We recently spent a month in Brazil. You can't help ticking off features you find familiar and those you find strange, and of the latter, those that are delightful and those that aren't so attractive.
> Remember President George W. Bush's proposal to privatize social security? Fortunately, the Democratic Congress would not budge. If they had, millions of seniors would have been bilked by the Wall Street derivative and mortgage scandal, their retirement incomes permanently downsized. The American labor movement was a key group opposing privatization.
Yet for all that, the plant may never be built. "FoxConn has a relatively bad track record on following through," wrote Tim Culpan in Bloomberg Businessweek. In 2013, the company announced plans to build a $30 million plant in central Pennsylvania that never materialized. In 2014, it signed a deal in Indonesia to build a $1 billion plant in Jakarta that fell through, too. Culpan concludes, "Wisconsin isn't building the American Dream — America is building the Foxconn machine."
Earlier this year, our state's demographic center published a report that helps clarify the complex relationships among Greater Minnesota counties, cities and towns of all sizes.
Over five years, they worked to buy 3 ½ acres of land for $175 paid by the women of the church! Many joined in where they could to donate lumber, tools, skills, ideas. The altar and pulpit were donated by Bethel Lutheran Church in Duluth. Mr. C. J. Anderson made the hymn board and its numbers, still in use today. The structure cost $2,500, incurring a debt of $500, paid off in a few years. For this 100th celebration, Margaret Webster donated a silkscreen of her painting of the tiny church and its congregants on opening day, July 23, 1917.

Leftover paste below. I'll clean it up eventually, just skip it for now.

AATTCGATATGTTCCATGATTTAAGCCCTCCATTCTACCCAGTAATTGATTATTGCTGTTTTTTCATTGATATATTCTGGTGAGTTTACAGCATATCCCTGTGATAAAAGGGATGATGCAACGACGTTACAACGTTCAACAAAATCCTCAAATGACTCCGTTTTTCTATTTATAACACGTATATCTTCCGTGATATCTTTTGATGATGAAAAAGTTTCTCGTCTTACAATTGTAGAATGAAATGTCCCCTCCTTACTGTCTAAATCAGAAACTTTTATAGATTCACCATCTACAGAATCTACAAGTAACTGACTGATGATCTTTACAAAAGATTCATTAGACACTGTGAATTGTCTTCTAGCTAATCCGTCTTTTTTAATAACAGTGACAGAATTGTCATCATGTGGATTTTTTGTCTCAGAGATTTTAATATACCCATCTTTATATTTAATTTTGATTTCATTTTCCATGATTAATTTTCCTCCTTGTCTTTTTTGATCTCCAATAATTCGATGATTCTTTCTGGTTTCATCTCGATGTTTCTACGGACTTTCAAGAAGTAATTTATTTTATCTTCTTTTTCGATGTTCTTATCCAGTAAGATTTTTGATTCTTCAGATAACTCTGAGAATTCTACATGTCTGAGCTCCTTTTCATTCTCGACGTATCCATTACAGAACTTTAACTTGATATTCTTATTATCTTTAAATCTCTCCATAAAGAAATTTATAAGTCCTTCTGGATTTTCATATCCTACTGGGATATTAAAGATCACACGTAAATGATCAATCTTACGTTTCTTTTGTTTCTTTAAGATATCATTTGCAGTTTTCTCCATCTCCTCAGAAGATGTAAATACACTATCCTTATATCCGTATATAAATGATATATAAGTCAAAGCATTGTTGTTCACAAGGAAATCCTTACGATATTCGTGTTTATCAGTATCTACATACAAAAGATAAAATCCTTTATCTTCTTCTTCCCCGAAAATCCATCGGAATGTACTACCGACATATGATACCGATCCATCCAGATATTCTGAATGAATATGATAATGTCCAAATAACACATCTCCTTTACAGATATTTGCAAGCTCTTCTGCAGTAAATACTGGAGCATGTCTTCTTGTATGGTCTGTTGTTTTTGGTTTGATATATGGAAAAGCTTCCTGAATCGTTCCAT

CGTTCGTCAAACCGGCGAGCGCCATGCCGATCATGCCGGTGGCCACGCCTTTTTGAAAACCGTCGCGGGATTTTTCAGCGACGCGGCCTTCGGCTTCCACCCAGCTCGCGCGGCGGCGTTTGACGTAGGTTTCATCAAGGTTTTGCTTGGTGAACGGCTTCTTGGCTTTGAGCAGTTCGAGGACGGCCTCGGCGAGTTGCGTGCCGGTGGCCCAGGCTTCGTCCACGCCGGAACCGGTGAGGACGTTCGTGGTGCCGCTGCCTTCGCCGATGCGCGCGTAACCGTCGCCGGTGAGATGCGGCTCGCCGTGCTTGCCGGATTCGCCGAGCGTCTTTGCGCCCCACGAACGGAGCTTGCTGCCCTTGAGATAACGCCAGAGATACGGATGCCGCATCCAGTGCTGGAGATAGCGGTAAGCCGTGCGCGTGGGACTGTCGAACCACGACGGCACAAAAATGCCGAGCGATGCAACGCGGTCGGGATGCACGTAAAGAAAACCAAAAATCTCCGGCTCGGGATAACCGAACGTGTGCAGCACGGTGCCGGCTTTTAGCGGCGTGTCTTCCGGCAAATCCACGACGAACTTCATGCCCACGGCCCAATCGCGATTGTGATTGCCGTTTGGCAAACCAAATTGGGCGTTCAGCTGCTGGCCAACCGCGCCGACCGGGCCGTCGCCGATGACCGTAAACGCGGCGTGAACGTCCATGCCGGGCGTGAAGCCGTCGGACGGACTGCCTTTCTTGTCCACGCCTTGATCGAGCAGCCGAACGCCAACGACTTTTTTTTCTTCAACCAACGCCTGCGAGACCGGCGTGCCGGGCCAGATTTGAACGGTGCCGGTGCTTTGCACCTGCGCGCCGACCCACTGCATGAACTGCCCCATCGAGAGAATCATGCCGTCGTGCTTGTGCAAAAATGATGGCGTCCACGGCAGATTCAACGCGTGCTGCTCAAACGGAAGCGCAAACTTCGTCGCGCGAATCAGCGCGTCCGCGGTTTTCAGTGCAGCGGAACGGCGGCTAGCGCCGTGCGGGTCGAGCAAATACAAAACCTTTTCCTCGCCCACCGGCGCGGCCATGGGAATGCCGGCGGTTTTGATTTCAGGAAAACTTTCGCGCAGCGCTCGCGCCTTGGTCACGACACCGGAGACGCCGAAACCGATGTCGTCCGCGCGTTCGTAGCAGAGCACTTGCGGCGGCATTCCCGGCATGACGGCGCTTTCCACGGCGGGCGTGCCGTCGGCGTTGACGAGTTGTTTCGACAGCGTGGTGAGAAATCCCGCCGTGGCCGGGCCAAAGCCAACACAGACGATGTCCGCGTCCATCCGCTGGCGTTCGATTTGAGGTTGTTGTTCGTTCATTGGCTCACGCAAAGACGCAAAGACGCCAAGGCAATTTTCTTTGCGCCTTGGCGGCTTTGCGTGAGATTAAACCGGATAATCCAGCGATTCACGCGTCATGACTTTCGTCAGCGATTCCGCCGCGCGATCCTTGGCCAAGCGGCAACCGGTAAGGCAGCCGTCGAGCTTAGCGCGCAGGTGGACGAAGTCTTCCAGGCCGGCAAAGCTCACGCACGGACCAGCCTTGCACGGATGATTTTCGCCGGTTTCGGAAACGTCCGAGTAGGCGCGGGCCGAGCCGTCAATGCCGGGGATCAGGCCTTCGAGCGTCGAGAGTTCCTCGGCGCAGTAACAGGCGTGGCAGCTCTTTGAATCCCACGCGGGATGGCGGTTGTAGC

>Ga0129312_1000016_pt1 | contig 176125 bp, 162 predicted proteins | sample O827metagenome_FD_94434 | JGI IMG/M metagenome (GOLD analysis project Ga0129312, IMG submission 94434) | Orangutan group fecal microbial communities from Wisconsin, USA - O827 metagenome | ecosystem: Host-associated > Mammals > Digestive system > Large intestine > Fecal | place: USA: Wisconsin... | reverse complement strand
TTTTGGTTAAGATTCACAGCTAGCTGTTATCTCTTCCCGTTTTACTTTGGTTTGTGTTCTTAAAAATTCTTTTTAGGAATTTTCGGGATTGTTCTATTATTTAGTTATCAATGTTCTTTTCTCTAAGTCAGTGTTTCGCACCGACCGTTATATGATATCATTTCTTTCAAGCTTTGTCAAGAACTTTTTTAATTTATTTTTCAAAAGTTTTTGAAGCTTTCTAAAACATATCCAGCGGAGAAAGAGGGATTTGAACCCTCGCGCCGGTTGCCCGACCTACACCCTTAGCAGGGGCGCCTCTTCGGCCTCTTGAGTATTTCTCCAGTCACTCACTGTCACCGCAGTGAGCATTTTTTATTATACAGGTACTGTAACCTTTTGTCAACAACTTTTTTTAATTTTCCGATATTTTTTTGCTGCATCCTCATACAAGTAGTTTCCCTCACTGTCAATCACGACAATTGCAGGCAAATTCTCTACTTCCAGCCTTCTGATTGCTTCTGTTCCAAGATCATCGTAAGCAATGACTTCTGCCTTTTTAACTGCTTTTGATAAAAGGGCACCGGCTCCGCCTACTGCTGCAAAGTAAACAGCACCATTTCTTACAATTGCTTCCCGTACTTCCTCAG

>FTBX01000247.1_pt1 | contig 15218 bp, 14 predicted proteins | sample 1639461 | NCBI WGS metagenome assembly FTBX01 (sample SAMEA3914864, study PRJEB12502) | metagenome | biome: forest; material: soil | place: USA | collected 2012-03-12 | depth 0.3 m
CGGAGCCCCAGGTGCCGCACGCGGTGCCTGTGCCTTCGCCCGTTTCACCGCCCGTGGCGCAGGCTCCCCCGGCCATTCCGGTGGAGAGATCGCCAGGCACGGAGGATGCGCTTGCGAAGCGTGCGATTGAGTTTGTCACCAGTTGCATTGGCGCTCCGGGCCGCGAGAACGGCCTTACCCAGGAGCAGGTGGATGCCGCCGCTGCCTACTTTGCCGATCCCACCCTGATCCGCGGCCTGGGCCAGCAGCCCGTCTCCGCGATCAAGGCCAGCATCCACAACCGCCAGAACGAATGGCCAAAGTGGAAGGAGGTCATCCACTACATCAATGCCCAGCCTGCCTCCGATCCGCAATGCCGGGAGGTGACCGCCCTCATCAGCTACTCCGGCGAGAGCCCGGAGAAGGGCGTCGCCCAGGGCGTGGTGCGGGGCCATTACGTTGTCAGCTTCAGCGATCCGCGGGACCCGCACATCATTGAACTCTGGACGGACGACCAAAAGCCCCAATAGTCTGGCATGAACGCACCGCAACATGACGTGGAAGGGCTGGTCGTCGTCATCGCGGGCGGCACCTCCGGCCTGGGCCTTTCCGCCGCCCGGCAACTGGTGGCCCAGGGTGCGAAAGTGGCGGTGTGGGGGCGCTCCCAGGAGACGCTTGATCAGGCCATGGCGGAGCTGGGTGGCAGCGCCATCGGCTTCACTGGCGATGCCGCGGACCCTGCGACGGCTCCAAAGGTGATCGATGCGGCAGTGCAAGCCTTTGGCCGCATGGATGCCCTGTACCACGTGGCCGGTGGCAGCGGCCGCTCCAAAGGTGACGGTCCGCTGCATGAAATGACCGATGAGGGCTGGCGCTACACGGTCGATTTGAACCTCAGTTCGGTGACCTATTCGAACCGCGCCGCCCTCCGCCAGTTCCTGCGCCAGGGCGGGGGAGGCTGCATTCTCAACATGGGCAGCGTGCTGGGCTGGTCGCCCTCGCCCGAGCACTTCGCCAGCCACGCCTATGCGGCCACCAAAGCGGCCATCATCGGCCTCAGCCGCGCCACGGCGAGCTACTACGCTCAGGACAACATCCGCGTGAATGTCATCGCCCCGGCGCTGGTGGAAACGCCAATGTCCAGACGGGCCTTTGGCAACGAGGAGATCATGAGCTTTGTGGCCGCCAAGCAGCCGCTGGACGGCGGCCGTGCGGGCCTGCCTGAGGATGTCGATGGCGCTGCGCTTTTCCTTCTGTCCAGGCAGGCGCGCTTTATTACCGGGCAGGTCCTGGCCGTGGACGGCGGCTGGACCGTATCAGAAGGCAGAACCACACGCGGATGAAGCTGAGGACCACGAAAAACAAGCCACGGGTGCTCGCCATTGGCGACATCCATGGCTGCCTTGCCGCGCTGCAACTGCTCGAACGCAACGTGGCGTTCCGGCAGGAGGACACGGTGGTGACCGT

"She gave me my first car loan, on generous terms," one man recalled. "She taught me how to save," another said.
In late June, the Duluth Art Institute (DAI) hosted an opening of Jonathan Thunder's latest show, "Peripheral Vignettes," of large-scale paintings and animations. Fellow Ojibwe artists including Jim Denomie and Karen Savage-Blue, The Tweed's Director Ken Bloom, DAI staff and board members, and young and older aficionados of contemporary Native artwork crowded the series of narrow high-ceilinged rooms.
I think about lighting and placement: which objects would look best with indirect sunlight and which will blow away if too close to the Pavilion's overpowering air-conditioners. I am still madly writing artist statements in the final hours and ferrying them over to the Northview Bank which kindly donates the use of their color printer.
The men of my college class of 1968 who died in Vietnam. Ancestors whom my brothers, cousins and I never knew personally. That they made life decisions and gave us so many gifts. Their humor, their courage, their loving, their music. And, some not-so-great traits for us to struggle with.
Late last month, the Cromwell-Wright community mourned and celebrated Ray Mowers' life. Among his achievements are his work as the local "go-to" man for people struggling with alcoholism. In an interview five years ago, Ray — who grew up on a Cromwell farm — talked with me about his life and work.